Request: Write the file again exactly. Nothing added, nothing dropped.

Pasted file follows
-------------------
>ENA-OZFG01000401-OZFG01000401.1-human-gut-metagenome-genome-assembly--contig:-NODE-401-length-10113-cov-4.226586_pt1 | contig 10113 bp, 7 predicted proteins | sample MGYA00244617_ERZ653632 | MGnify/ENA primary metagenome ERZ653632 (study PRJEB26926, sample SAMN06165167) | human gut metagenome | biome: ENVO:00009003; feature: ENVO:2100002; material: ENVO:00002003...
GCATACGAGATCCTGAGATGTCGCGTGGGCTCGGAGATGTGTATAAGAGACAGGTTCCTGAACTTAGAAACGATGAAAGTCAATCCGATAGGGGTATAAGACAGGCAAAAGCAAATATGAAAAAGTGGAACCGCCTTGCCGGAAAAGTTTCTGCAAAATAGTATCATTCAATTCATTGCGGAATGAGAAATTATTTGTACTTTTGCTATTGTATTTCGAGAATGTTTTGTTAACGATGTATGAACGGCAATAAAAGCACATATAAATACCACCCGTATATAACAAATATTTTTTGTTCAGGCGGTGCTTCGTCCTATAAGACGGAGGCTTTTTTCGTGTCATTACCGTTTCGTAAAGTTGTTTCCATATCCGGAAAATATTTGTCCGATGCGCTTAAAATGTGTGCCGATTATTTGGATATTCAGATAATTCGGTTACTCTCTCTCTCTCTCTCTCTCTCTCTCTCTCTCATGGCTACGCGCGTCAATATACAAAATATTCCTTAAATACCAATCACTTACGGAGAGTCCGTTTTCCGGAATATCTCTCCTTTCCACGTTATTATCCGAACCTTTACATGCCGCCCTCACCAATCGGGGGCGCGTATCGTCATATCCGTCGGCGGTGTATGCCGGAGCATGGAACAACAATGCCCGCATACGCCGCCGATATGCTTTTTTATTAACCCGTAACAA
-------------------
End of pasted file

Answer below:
>ENA-OZFG01000401-OZFG01000401.1-human-gut-metagenome-genome-assembly--contig:-NODE-401-length-10113-cov-4.226586_pt1 | contig 10113 bp, 7 predicted proteins | sample MGYA00244617_ERZ653632 | MGnify/ENA primary metagenome ERZ653632 (study PRJEB26926, sample SAMN06165167) | human gut metagenome | biome: ENVO:00009003; feature: ENVO:2100002; material: ENVO:00002003...
GCATACGAGATCCTGAGATGTCGCGTGGGCTCGGAGATGTGTATAAGAGACAGGTTCCTGAACTTAGAAACGATGAAAGTCAATCCGATAGGGGTATAAGACAGGCAAAAGCAAATATGAAAAAGTGGAACCGCCTTGCCGGAAAAGTTTCTGCAAAATAGTATCATTCAATTCATTGCGGAATGAGAAATTATTTGTACTTTTGCTATTGTATTTCGAGAATGTTTTGTTAACGATGTATGAACGGCAATAAAAGCACATATAAATACCACCCGTATATAACAAATATTTTTTGTTCAGGCGGTGCTTCGTCCTATAAGACGGAGGCTTTTTTCGTGTCATTACCGTTTCGTAAAGTTGTTTCCATATCCGGAAAATATTTGTCCGATGCGCTTAAAATGTGTGCCGATTATTTGGATATTCAGATAATTCGGTTACTCTCTCTCTCTCTCTCTCTCTCTCTCTCTCTCATGGCTACGCGCGTCAATATACAAAATATTCCTTAAATACCAATCACTTACGGAGAGTCCGTTTTCCGGAATATCTCTCCTTTCCACGTTATTATCCGAACCTTTACATGCCGCCCTCACCAATCGGGGGCGCGTATCGTCATATCCGTCGGCGGTGTATGCCGGAGCATGGAACAACAATGCCCGCATACGCCGCCGATATGCTTTTTTATTAACCCGTAACAA